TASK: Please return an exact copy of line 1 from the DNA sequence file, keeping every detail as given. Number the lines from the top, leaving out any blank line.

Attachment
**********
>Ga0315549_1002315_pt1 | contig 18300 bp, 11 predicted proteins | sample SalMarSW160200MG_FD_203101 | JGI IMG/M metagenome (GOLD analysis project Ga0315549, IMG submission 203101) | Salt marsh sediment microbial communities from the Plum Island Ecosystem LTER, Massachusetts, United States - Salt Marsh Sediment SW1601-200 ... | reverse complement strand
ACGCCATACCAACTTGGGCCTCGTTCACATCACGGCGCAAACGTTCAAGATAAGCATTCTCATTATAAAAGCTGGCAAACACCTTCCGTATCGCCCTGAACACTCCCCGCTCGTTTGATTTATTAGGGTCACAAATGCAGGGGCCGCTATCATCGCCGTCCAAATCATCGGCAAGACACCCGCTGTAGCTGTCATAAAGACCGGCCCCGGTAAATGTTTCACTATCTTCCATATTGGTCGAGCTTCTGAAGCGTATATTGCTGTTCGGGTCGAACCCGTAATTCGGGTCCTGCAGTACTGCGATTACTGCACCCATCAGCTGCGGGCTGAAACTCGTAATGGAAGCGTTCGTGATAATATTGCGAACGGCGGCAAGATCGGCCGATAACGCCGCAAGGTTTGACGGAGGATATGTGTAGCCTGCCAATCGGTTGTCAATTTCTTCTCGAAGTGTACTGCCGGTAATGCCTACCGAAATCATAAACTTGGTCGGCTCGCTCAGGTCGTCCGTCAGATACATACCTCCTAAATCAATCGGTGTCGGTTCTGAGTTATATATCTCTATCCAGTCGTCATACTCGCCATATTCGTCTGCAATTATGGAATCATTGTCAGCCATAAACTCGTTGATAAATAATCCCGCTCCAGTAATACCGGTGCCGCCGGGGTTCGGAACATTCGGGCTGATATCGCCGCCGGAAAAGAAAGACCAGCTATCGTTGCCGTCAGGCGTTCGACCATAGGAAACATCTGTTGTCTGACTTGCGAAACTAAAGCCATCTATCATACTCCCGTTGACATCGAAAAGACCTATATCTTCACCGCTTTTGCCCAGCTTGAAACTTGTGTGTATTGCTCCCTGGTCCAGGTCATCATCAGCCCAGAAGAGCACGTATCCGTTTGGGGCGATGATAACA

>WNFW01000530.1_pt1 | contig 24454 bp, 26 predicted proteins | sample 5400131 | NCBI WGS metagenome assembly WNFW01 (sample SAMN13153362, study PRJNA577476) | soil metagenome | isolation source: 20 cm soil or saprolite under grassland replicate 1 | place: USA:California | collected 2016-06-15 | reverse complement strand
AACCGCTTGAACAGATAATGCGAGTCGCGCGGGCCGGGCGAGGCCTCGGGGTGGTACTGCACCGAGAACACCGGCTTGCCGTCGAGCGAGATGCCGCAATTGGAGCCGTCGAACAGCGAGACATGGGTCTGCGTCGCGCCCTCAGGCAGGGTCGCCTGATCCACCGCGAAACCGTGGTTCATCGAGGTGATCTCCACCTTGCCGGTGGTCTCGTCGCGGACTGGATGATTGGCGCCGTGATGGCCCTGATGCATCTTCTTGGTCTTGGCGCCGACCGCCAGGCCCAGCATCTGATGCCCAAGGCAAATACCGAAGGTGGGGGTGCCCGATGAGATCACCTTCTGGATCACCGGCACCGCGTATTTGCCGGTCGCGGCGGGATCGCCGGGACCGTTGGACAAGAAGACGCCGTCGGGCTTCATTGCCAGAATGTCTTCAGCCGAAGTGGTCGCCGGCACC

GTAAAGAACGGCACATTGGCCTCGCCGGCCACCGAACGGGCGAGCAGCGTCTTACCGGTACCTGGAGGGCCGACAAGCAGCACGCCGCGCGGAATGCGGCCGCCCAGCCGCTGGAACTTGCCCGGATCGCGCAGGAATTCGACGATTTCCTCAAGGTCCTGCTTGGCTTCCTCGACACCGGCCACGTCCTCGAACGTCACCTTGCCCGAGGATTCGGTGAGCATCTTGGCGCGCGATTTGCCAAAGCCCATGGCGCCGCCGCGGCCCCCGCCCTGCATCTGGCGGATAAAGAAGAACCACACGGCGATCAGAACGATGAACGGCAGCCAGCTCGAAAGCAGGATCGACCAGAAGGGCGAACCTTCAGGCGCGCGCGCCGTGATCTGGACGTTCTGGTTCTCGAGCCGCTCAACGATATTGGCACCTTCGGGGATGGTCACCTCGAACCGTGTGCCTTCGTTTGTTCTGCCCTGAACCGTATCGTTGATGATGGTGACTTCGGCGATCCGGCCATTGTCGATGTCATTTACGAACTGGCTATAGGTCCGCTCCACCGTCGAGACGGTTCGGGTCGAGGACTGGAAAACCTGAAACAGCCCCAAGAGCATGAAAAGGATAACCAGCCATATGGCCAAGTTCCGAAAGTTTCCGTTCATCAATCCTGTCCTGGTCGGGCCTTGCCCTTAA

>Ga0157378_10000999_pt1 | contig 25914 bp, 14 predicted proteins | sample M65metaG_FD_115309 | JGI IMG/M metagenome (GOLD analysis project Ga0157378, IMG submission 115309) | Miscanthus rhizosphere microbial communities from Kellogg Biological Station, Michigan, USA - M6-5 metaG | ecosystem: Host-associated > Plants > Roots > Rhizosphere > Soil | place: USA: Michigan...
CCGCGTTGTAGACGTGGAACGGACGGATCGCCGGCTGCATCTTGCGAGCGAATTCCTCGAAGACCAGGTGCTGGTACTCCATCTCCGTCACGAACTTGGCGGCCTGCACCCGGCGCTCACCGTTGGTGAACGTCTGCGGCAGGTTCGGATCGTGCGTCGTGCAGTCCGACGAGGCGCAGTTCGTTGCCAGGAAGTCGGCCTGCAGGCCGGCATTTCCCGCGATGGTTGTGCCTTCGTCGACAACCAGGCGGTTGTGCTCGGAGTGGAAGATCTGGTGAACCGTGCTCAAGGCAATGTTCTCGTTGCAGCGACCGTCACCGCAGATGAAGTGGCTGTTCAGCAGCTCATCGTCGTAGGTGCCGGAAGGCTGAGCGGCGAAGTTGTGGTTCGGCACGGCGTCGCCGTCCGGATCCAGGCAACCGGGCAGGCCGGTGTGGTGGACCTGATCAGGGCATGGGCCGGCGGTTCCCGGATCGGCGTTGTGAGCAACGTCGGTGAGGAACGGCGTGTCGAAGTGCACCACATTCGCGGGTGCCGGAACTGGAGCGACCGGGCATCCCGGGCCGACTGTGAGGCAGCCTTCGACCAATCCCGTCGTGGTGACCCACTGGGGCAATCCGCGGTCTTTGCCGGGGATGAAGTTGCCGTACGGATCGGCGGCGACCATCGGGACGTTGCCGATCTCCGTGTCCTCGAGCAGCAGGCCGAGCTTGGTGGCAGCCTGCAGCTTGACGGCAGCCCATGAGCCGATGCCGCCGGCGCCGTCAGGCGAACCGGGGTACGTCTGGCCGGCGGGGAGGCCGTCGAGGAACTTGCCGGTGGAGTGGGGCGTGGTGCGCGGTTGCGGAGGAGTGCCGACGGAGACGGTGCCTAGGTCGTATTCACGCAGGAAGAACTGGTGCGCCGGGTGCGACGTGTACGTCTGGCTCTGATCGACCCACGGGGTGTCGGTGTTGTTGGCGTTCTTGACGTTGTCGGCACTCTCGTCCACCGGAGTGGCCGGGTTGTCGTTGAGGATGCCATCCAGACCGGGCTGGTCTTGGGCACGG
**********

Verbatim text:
>Ga0315549_1002315_pt1 | contig 18300 bp, 11 predicted proteins | sample SalMarSW160200MG_FD_203101 | JGI IMG/M metagenome (GOLD analysis project Ga0315549, IMG submission 203101) | Salt marsh sediment microbial communities from the Plum Island Ecosystem LTER, Massachusetts, United States - Salt Marsh Sediment SW1601-200 ... | reverse complement strand